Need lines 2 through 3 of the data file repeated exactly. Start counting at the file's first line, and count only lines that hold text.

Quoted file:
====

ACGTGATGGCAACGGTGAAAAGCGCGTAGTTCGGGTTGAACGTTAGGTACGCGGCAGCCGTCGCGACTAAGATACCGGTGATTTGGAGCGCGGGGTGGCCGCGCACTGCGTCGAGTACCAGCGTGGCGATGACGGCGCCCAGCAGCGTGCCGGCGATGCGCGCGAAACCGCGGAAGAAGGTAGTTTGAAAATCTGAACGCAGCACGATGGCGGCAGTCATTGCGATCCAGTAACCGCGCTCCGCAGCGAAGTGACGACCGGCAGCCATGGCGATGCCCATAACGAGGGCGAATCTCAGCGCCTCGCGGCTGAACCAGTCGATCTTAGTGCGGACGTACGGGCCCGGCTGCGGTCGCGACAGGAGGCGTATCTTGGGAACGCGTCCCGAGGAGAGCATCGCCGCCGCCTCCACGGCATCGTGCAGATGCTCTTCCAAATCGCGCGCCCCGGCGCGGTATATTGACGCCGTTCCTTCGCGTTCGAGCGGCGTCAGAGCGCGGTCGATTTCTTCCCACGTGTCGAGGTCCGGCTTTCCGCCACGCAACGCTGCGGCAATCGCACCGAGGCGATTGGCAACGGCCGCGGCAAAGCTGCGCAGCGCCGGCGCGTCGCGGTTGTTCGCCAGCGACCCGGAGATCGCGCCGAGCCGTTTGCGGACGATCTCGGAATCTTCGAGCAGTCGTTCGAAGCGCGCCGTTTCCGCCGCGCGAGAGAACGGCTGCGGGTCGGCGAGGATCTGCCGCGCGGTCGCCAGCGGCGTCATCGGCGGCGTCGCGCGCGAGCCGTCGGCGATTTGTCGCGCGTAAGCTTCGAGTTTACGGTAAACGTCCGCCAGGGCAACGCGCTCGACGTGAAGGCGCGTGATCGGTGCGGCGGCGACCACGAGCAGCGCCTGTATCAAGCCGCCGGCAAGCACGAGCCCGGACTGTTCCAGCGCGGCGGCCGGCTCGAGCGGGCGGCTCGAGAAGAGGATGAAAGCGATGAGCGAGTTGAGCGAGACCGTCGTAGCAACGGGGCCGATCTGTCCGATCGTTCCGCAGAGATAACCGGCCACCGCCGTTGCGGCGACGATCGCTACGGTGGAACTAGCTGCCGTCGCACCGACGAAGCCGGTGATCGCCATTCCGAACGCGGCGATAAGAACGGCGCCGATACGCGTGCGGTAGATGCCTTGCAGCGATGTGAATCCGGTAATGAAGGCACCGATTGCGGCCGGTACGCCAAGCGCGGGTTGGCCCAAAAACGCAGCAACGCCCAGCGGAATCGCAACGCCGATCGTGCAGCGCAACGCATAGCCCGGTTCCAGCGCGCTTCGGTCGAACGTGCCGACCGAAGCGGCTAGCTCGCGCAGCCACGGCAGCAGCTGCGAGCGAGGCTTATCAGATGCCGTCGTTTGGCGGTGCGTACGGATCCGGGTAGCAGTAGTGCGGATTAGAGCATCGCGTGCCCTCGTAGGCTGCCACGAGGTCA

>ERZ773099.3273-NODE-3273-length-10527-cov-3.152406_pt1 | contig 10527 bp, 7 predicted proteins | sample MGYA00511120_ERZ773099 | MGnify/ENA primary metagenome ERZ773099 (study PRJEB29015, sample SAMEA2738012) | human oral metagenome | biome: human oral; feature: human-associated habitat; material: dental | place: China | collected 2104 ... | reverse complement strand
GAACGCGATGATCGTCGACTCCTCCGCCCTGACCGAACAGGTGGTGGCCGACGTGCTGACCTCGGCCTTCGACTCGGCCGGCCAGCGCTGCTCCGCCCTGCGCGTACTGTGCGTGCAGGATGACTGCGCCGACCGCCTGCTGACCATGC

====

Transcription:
>ERZ773099.3273-NODE-3273-length-10527-cov-3.152406_pt1 | contig 10527 bp, 7 predicted proteins | sample MGYA00511120_ERZ773099 | MGnify/ENA primary metagenome ERZ773099 (study PRJEB29015, sample SAMEA2738012) | human oral metagenome | biome: human oral; feature: human-associated habitat; material: dental | place: China | collected 2104 ... | reverse complement strand
GAACGCGATGATCGTCGACTCCTCCGCCCTGACCGAACAGGTGGTGGCCGACGTGCTGACCTCGGCCTTCGACTCGGCCGGCCAGCGCTGCTCCGCCCTGCGCGTACTGTGCGTGCAGGATGACTGCGCCGACCGCCTGCTGACCATGC